326.Legitimacy of a Child
326.1Why is legitimacy of a child important for Social Security purposes?
A natural legitimate child (i.e., a child born of a valid marriage) has inheritance rights in the parents' intestate personal property under the laws of all States. Under the laws of most States, a child born out of wedlock has the status of "child" for the purposes of sharing the intestate personal property of the natural mother. The child does not have the status of child with regard to the estate of the natural father, unless certain conditions are met.
326.2How does a State determine a child's legitimacy?
To determine the child's legitimacy, the courts of a State usually look to the law of the State where the parent was living when the child was born. The courts also look to the law of any other State under which the child's status may have been changed. Therefore, even if the State where the parent was living does not recognize the child as legitimate, the child may still be considered legitimate if born in some other State.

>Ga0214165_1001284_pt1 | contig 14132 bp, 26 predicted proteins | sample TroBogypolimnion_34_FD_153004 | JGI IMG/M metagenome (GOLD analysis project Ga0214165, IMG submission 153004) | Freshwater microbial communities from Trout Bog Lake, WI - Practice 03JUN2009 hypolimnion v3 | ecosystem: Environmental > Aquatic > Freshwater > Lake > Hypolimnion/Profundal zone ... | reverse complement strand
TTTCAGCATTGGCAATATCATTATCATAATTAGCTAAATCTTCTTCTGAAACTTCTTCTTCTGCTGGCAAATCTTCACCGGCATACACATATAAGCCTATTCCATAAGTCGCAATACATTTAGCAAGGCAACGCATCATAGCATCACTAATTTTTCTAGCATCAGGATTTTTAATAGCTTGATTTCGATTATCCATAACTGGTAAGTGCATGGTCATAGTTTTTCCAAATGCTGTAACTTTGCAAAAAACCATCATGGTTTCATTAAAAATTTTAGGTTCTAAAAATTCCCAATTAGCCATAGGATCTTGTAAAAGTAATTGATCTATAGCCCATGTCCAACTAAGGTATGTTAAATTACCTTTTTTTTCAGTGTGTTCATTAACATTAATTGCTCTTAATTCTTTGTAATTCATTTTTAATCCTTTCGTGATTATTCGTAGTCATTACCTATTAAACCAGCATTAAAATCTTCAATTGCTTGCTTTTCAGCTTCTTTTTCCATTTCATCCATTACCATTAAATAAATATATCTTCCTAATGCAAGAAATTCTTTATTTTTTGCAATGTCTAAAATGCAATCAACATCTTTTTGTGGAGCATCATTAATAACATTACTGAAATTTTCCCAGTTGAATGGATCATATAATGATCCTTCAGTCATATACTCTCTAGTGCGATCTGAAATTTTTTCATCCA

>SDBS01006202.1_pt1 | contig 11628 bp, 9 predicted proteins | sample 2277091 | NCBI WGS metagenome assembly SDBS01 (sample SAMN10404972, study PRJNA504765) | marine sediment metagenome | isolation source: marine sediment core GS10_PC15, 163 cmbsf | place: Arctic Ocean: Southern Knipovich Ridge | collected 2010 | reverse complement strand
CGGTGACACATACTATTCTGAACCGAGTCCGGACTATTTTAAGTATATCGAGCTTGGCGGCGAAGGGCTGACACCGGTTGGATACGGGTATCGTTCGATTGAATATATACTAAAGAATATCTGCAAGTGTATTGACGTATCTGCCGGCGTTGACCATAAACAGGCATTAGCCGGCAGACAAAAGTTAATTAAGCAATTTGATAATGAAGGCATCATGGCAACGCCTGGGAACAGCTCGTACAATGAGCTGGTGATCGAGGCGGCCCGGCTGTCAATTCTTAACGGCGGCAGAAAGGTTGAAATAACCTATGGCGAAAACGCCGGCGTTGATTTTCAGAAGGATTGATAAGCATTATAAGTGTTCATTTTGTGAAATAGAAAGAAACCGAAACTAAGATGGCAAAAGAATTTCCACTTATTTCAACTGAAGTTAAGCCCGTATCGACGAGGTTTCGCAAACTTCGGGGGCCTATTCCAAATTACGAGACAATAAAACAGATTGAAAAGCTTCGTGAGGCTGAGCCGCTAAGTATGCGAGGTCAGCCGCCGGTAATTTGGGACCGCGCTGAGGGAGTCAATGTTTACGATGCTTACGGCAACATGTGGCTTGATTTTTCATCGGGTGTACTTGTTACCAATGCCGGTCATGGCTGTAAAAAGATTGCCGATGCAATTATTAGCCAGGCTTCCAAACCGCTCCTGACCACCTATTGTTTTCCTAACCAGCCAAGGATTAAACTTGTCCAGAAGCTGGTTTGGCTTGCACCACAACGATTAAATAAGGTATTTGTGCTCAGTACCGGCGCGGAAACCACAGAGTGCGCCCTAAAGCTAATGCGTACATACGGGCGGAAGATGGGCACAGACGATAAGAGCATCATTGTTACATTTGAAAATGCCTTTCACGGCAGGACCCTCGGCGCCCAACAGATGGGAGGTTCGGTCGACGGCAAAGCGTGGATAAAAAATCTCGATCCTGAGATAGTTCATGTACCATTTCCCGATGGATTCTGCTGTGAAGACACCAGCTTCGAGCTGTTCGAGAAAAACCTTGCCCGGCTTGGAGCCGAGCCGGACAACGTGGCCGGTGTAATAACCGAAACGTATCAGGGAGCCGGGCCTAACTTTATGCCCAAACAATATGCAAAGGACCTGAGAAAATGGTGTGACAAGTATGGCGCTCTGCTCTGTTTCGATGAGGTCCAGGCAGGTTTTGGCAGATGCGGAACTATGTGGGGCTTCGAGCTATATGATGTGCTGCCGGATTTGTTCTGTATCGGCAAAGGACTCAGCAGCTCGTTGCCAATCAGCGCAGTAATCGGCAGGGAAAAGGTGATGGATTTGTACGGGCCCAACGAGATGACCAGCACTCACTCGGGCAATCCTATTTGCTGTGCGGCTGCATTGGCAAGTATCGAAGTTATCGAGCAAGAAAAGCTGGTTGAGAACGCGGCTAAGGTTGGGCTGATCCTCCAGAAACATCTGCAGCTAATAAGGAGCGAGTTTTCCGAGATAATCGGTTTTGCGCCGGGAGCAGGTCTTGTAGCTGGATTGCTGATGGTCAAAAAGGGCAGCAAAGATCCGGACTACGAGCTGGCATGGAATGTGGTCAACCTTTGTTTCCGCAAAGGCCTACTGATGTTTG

326.3Is a child born during a valid marriage always considered legitimate?
A child conceived or born during a valid marriage is considered legitimate in all States. This presumption may be overcome, however, under certain conditions. In a controversy over a child's legal status, certain States follow the “Lord Mansfield Rule”. Under this rule, neither the testimony of the child's mother, nor the testimony of the man who was her husband at the time the child was conceived or born, can disprove the child's legitimacy.
326.4Are children of void marriages legitimate?
The legitimacy of children of void marriages differs by State. In some States, void marriage statutes provide that children of void marriages are legitimate. In other States, it may be necessary for a court of competent jurisdiction to declare the child legitimate.
Last Revised: Apr. 1, 2009